I ask the question with absolute sincerity. As a first time novelist and new writer, I have to imagine that we look to the authors we admire most with awe and assume that they can do no wrong. Am I right?
As an avid reader for most of my life, I’ve read almost every genre of fiction written and I definitely have a list of favorite authors. Granted, my tastes have changed over the years, but one thing has remained the same–I love a good story and great characters that leave me clamoring for more.
So, with that said, you can imagine my shock when the developmental editor I worked with on my first novel gave me her feedback. The developmental editor was not just any editor; she has two decades of experience at one of the big six publishers.
My preference is to write my point of view (POV) in third person since it allows me access into more than one character’s head. The primary feedback I received was regarded POV shifts and the number of characters in my novel.
What she told me about POV:
Rule #1: Absolutely, positively, no head hopping
Rule #2: You must start a new chapter when you shift POV from one character’s POV to another’s; scene breaks are not enough
Rule #3: You must limit your POV characters
The crème de la crème of the feedback: I had too many characters.
The first thing I did was race to my bookshelf and pull out some of my favorite recently published books from my favorite authors, all of whom carried the distinction of being a ‘#1 NYT Bestselling Author’. Heavy hitters, big time authors, huge book sales. Get the picture?
I also mention recently published books, since these books should provide the best comparable examples of acceptable practices compared to earlier works.
Here’s what I found:
Yikes! Some of the names of these authors would shock you.
Okay, that was one editor’s opinion, right? Nope. I’ve since worked with two other respected editors who recited the same rules. After presenting my evidence to them, here is what they told me. Published authors have more flexibility and editorial control over their work.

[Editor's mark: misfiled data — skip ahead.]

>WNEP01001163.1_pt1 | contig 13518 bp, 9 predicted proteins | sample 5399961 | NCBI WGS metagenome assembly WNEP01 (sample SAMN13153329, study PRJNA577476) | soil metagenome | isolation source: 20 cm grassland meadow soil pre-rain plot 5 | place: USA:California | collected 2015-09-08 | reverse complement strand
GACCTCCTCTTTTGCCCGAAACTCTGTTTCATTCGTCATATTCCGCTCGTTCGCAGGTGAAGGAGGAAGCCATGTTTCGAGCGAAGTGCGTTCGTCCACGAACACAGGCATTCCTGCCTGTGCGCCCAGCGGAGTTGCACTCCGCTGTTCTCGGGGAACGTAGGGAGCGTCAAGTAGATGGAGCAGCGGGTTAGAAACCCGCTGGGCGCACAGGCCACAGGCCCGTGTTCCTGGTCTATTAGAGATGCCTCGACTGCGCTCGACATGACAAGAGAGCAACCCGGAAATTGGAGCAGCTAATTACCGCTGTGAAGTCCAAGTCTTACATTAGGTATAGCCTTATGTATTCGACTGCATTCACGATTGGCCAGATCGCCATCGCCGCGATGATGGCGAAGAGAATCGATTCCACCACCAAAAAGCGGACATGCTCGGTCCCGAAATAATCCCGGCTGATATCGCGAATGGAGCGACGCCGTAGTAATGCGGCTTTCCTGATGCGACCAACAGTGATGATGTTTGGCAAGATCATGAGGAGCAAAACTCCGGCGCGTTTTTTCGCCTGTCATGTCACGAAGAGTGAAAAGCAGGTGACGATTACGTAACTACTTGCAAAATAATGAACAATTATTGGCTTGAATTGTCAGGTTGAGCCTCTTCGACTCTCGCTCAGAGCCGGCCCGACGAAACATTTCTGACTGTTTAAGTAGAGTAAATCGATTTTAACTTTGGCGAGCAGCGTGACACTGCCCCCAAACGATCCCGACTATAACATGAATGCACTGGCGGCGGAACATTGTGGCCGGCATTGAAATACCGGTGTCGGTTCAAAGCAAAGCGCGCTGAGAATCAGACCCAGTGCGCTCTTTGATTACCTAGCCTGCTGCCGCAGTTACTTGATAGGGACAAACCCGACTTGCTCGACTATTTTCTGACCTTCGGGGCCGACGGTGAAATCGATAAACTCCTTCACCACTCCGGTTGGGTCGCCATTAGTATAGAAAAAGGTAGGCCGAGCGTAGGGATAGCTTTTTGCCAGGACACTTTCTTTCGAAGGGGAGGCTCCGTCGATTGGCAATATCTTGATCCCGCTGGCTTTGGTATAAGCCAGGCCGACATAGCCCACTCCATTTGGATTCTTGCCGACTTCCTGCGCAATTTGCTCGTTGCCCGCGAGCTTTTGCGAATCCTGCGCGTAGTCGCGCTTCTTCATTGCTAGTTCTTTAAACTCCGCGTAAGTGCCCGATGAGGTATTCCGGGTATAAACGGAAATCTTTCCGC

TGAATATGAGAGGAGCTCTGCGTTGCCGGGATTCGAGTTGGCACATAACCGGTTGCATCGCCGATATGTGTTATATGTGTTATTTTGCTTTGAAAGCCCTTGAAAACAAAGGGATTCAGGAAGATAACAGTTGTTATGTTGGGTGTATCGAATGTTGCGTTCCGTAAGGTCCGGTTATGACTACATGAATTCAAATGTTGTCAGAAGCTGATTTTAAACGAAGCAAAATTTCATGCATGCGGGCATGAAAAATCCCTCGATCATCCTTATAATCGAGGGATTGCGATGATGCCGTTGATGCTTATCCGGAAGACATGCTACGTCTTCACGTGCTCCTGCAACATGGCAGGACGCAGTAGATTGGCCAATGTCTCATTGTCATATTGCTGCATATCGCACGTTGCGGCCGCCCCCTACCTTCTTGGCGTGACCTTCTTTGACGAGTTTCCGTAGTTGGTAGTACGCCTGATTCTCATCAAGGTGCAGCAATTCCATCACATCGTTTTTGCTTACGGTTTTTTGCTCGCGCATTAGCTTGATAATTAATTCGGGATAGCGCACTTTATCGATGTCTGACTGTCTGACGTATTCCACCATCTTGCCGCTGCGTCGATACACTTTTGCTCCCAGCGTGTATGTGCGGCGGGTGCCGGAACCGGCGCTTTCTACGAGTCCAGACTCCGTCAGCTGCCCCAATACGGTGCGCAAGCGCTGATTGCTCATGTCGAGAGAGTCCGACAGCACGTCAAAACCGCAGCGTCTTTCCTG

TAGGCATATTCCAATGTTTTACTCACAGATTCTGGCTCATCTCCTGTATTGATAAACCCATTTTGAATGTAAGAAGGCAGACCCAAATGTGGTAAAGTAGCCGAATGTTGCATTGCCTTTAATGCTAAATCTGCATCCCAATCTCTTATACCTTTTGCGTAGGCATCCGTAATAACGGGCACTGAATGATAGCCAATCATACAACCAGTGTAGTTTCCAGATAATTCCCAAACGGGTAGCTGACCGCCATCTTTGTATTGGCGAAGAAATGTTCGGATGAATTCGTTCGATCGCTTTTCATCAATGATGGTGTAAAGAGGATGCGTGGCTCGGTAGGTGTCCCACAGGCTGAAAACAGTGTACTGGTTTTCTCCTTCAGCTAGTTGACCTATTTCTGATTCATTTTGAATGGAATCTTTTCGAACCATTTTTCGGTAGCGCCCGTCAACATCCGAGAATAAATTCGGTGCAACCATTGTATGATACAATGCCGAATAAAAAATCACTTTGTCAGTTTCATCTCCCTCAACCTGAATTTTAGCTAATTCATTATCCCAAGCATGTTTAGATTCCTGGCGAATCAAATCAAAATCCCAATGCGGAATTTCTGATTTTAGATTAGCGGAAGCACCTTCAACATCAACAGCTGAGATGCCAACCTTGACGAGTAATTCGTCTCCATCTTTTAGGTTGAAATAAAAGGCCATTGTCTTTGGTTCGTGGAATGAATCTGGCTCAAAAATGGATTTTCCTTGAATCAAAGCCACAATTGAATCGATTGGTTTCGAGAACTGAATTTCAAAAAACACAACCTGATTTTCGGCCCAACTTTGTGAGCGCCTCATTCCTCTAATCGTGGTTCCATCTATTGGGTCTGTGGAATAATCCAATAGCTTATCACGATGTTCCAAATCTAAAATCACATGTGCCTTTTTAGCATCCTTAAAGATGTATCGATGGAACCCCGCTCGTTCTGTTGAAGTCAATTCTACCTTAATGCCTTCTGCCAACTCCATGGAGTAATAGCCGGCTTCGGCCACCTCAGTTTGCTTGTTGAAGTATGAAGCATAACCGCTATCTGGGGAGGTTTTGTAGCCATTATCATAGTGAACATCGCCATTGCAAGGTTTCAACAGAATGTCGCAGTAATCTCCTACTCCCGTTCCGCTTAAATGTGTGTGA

Again: Huh? What?
Sorry, are you as dumbfounded by that answer as I am?
Because I have to ask, isn’t writing really about the reader? And I’m not talking about other writers or industry professionals that beta read your work, I’m talking about ‘Josephine Reader’ who buys your book because she wants a good story.
Here’s my conclusion, based on the evidence found in books from NYT Bestselling authors. Sometimes POV shifts are exactly what you need, and sometimes you do need ‘that many’ characters to tell the story.
My advice is to treat the rules as guidelines and follow them as much as possible. Take your agent and your publisher’s input but, when you absolutely have to, trust your gut and break the rules.
How did it turn out for me? In the final rewrite of my first book I did pare down the number of POVs and shift one major character to my second book. But there was one POV and one character on which I refused to budge; removing them would have damaged the integrity of my story.
On that note, one of my favorite #1 NYT Bestselling paranormal romance writers just released her next book, which I purchased in hardcover (yup, I just said hardcover!), and I’m savoring every last POV shift… all twelve of them.
As a reader I truly believe that if you produce a great, well-written book, people will buy it and they will love it. They won’t care or even notice the mechanics of your POV shifts, how complex your world is, or how many characters you have… I have bookshelves and an eReader full of books to prove it.
What are your thoughts on POV shifts and the number of characters in a novel? I’d love to hear your perspective and if it’s from the POV of a reader, writer, agent, or editor. Have you ever received any editorial feedback that left you baffled?